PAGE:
“Every person in life deserves a second chance. Prisoners are no exception to this rule. In fact, they are the ones that are in most dire need for help, support, and development to become improved citizens upon their release.”
So says Dr Raji Wahidy, founder and CEO of Virtual Rehab. And his vision is to use Virtual Reality technology to give prisoners that second chance they so badly need. He believes that the VR programs his company is developing will eventually help to significantly reduce the number of repeat offences and re-incarceration rates worldwide by using virtual reality to rehabilitate inmates.
“This can only be realised through correctional and rehabilitation programs that will prepare them to lead their future lives in a positive manner in order to avoid the possibility of repeated offences.
According to the International Centre for Prison Studies, the Global Prison Population is currently set at 10.5 million. A staggering 2.2 million of those are in the U.S., where the prison population surged by 700 percent since the 1970s. This cost the federal government somewhere in the region of $9 Billion in 2016, whereas globally that figure is estimated to be around $35 Billion.
But it’s also a well-known fact that a lot of that money goes to waste, as it does not address the root causes that led people to offend in the first place. About 68% of 405,000 prisoners released in 30 U.S. states were arrested for a new crime within three years of their release from prison, and 77% were arrested within five years, according to a report by the Bureau of Justice Statistics (BJS). The Recidivism of State Prisoners report also shows that within five years of release, 82% of property offenders were arrested for a new crime, compared to 77% of drug offenders, 74% of public order offenders and 71% of violent offenders.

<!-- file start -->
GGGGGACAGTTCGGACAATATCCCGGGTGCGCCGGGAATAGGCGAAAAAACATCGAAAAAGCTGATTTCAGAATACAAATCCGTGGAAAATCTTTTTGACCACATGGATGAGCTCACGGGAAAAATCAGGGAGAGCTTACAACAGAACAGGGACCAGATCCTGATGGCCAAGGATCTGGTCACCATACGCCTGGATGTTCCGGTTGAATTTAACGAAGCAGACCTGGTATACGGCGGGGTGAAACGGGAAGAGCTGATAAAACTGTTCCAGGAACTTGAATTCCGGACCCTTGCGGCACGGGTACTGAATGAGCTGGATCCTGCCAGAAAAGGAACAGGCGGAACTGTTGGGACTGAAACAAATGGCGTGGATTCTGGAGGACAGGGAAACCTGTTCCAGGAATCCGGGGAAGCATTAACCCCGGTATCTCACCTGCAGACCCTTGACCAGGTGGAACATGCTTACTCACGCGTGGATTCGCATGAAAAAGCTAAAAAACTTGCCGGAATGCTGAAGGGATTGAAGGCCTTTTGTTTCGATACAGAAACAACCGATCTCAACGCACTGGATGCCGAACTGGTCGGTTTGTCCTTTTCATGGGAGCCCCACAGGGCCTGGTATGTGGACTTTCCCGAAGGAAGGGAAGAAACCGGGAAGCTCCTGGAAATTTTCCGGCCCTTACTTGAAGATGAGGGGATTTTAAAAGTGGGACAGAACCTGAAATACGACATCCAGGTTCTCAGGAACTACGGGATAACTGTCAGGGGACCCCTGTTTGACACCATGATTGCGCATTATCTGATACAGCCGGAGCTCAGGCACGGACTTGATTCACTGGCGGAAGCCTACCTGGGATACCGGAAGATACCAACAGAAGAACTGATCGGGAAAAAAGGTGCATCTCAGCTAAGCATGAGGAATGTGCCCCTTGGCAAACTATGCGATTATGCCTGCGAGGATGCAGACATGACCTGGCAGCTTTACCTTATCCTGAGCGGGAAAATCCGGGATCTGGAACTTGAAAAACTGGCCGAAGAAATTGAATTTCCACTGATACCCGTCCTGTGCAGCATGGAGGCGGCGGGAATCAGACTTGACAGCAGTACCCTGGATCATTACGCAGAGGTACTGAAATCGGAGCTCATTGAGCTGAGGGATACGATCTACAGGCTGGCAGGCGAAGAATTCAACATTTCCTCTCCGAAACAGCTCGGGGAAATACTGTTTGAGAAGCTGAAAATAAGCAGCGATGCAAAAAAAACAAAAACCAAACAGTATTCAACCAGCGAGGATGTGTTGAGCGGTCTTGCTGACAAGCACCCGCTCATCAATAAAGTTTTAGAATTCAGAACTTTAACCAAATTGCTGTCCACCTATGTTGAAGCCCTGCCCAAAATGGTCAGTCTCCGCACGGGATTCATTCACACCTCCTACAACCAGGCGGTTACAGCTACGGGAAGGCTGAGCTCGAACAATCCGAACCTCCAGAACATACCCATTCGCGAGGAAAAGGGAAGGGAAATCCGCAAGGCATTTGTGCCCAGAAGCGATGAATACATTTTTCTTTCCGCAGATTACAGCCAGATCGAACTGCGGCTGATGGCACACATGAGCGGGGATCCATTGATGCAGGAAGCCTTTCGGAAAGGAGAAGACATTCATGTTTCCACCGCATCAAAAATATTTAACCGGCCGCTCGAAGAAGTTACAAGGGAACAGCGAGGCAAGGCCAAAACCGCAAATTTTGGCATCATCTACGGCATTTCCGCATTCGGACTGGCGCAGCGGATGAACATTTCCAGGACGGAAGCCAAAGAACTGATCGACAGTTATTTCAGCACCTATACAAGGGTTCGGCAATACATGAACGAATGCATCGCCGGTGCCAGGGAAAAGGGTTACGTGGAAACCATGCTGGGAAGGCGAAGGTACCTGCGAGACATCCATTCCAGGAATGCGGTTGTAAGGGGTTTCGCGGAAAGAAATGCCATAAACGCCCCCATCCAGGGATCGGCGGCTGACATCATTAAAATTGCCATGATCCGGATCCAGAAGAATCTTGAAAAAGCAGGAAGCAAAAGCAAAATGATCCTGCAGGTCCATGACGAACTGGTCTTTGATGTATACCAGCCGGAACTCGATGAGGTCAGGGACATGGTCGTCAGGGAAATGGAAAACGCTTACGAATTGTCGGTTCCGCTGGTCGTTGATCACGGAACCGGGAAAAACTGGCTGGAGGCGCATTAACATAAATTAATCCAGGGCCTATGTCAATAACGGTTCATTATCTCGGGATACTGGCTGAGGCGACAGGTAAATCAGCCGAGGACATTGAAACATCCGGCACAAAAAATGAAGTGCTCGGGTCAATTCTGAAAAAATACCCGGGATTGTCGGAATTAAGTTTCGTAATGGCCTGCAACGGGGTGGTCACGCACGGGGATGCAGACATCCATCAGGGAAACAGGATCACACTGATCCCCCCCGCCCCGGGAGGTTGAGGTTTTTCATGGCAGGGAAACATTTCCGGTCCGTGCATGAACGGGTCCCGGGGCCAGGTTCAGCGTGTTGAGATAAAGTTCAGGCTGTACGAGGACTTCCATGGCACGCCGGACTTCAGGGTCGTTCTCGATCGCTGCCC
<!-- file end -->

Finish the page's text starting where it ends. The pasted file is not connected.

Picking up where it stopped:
The key to reversing this toxic – and extremely expensive – trend is to rehabilitate rather than just punish, believes Wahidy.
“We believe that putting a kid in the corner does not teach them how to be a better person but rather teaches them not to get caught,” he says. So the scope of their tool includes education – not only curriculum materials but soft skills and correctional programs – as well as job training and Psychological Rehabilitation.
“Virtual Rehab does not only aim to leverage the advancement in technology to revolutionize the way inmates and prisons are currently under operation, but also to give back and deliver upon its moral obligation to the worldwide community.”
Virtual Rehab was soft launched in December ahead of a larger-scale campaign set to go live on March 1st 2017. Today they have just released the first teaser video that gives a feel for what that looks like: A hands-on simulation of immersive activities that prisoners can engage with.
The potential of VR as an education tool is becoming more widely recognised across the board, yet this type of usage has added advantages in the fact that prisoners are able to access the training within the constraints of their physical environment, without in any way compromising public safety during the rehabilitation process. This is certainly an area where Virtual Reality can make a huge and positive impact on society, so we will be following the next steps with interest!
Update May 2017: Virtual Rehab has now launched its trial version
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Alice Bonasio is a VR Consultant and Tech Trends’ Editor in Chief. She also regularly writes for Fast Company, Ars Technica, Quartz, Wired and others. Connect with her on LinkedIn and follow @alicebonasio and @techtrends_tech on Twitter.